The rhythm of the tabla drum and the sound of Urdu song floated down the hallways and out the door of Kessler Elementary School Wednesday morning as some of Pakistan’s most revered musicians shared their music with students.
Guest artists tabla master Ustad Tari Khan and the Qawal Najmuddin Saifuddin and Brothers are renowned in Pakistan, where they are considered national treasures.
Muslim cultural and musical ambassadors, they are visiting Helena as part of “Caravanserai: A Place Where Cultures Meet,” a five-city artists’ tour to promote greater understanding between American and Muslim societies organized by Arts Midwest.
They will be performing a concert at 7:30 p.m. Friday at the Myrna Loy Center, which is sponsoring a series of Caravanserai artist visits to Helena.
Ustad Tari Khan shared how his two tabla drums talk to each other, getting the children to chant in time with him as he sat on a cushion on the floor and his fingertips flew across the surface of the two drums — his left hand playing the larger metal bass drum, the bayan, while his right played the smaller wooden drum, the dayan.
“The tabla has its own language,” he told them. His left hand played “ka” and his right “ta,” the names for two of the basic strokes. Adding strokes and speed to the rhythm, he had the students squealing with delight as they tried to chant fast enough to keep up with his flying fingertips.
Some students were equally enchanted with his Pakistani dress — loose trousers topped by a rich, deep-green patterned tunic and a golden white brocaded knee-length jacket and woven shoes with curved-up tips.
Two of Khan’s students, Abid Sain and Abdul Rasheed, were in a rhythmic duel, playing their long, barrel-like dhol drums. Slung on straps over their shoulders, the drums are played standing up — with one hand beating it with a curved wooden stick and the other using a straight wooden stick.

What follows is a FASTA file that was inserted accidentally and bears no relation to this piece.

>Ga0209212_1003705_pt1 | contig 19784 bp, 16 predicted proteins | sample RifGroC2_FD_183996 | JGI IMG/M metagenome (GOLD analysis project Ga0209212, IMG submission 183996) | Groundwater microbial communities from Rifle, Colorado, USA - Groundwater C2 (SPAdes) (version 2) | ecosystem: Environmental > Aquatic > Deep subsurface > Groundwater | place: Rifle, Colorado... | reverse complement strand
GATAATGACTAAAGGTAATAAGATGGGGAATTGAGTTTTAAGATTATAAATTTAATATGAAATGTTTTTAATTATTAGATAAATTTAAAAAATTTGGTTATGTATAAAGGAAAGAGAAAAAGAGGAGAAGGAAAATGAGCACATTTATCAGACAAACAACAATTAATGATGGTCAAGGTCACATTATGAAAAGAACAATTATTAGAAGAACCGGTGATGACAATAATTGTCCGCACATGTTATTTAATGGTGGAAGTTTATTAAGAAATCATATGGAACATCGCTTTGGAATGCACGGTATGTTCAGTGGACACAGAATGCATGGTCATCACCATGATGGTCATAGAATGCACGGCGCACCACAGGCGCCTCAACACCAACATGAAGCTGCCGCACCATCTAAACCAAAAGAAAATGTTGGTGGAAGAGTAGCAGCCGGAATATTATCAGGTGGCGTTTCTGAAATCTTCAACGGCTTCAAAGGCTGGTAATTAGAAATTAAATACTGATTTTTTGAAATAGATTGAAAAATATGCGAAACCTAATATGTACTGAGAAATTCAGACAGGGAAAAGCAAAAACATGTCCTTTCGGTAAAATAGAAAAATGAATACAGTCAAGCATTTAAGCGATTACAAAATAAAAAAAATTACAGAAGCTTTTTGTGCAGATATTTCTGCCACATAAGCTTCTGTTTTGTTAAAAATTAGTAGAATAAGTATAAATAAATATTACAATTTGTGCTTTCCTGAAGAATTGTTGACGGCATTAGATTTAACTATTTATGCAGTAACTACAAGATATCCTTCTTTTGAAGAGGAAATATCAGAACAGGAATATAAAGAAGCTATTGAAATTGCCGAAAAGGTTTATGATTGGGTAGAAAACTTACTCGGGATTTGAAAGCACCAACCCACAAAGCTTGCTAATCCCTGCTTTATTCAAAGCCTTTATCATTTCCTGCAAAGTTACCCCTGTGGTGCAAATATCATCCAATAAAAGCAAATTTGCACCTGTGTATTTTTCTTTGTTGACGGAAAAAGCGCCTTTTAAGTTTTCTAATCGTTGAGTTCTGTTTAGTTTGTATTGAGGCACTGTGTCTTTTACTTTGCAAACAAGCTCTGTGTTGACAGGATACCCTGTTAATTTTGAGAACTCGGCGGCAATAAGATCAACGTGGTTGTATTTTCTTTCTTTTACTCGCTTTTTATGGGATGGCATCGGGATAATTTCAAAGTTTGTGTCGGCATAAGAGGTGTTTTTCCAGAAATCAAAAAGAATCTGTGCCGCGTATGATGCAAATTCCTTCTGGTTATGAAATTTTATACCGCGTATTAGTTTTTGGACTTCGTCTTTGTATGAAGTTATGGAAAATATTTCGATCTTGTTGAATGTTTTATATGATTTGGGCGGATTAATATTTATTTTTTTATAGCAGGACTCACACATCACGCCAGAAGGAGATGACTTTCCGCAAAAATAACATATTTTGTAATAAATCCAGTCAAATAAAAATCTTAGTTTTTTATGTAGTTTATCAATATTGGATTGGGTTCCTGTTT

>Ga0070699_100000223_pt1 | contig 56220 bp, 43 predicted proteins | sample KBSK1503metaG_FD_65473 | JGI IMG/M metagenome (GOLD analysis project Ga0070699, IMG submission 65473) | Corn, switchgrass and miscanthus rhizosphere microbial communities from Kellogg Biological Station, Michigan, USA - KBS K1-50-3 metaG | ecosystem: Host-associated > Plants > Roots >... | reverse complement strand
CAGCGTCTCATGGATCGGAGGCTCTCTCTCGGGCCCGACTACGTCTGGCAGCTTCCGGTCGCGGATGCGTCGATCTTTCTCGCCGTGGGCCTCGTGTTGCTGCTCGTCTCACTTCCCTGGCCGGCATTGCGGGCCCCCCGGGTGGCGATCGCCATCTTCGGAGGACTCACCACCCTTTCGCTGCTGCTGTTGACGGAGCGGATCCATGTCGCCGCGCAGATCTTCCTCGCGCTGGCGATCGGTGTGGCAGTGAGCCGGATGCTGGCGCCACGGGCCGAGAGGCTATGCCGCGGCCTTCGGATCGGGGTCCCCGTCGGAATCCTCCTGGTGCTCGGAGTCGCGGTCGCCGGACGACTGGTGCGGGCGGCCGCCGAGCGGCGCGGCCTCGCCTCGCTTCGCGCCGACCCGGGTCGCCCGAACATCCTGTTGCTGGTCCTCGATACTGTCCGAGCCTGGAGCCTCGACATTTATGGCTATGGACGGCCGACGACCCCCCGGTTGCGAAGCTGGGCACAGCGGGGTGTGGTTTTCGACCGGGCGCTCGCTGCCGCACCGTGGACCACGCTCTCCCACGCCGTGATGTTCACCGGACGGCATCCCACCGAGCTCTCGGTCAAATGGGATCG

Growing up in a family of musicians in Lahore, Pakistan, Tari Khan was 7 years old when he started playing tabla drums. Khan, who is based in the United States, is now considered one of the greatest tabla performers of all time. He has performed all over the world, earning the President’s Pride of Performance award, Pakistan’s highest artistic honor.
Equally impressive were the Qawal Najmuddin Saifuddin and Brothers, a Qawwali choir. Helena is the first stop on the choir’s inaugural visit to the United States.
This family of musicians — five brothers and a cousin — are torchbearers for a type of Sufi devotional music created 750 years ago during the 13th century by legendary musician Hazrat Yameenuddin Abul-Hasan Amir Khusrou. He trained a group of 12 elite young men in the art of Qawwali.
The visiting musicians are the only direct descendents remaining of that original group. They live in the same historic alley of their ancestors in Karachi, which is now a historic site protected by the Pakistani government.
Wednesday morning they taught the children one of their songs celebrating spring, having them chant the words accompanied by drums and the harmonium, a cross between an organ and an accordion.
Although the music is sacred in nature, it’s also sung in concert halls and for special occasions, said Zeyba Rahman, producer and artistic director for Caravanserai. She compared it to U.S. gospel music, which originated as sacred music.
“Qawwali music has a call and response like gospel music,” she said. There’s also an interplay of voices and rhythms. The music is sung in a variety of languages, including Urdu, Persian, Arabic, Hindi, Sindhi and Punjabi.
And the students appeared to be quite delighted with the music and colorful performers.
“I thought the music was really interesting,” said fifth-grader Mazie Sappenfield. “I thought it was just amazing to hear what they can do.”
“I thought their outfits were really cool,” said Sophie Steinwand. “I love their outfits.”
Fifth-grader Calvin Knudson said the music reminded him of his own heritage. “I thought it was cool how the first drummer could go so fast. It was really interesting. It was sort of like what my tribe does. I’m Chippewa Cree. I do drumming and dancing.”
And this was really what the Caravanserai cultural exchange is all about, speaking across cultures through the language of music.
“Music is a universal language,” said Tari Khan. “It’s like a gift of peace. It is a message of peace and love. Music is my life. Music is the same all over the world; the beat is the same.”
The name of the cultural program, “Caravanserai” was carefully selected, named for the safe havens where caravans stopped and cultures met. Helena is the first stop on a five-city Caravanserai tour that includes Oswego, N.Y.; Providence, R.I.; West Long Branch, N.J.; and Littleton, N.H.
To read more, visit their blog, caravanserai-art.org.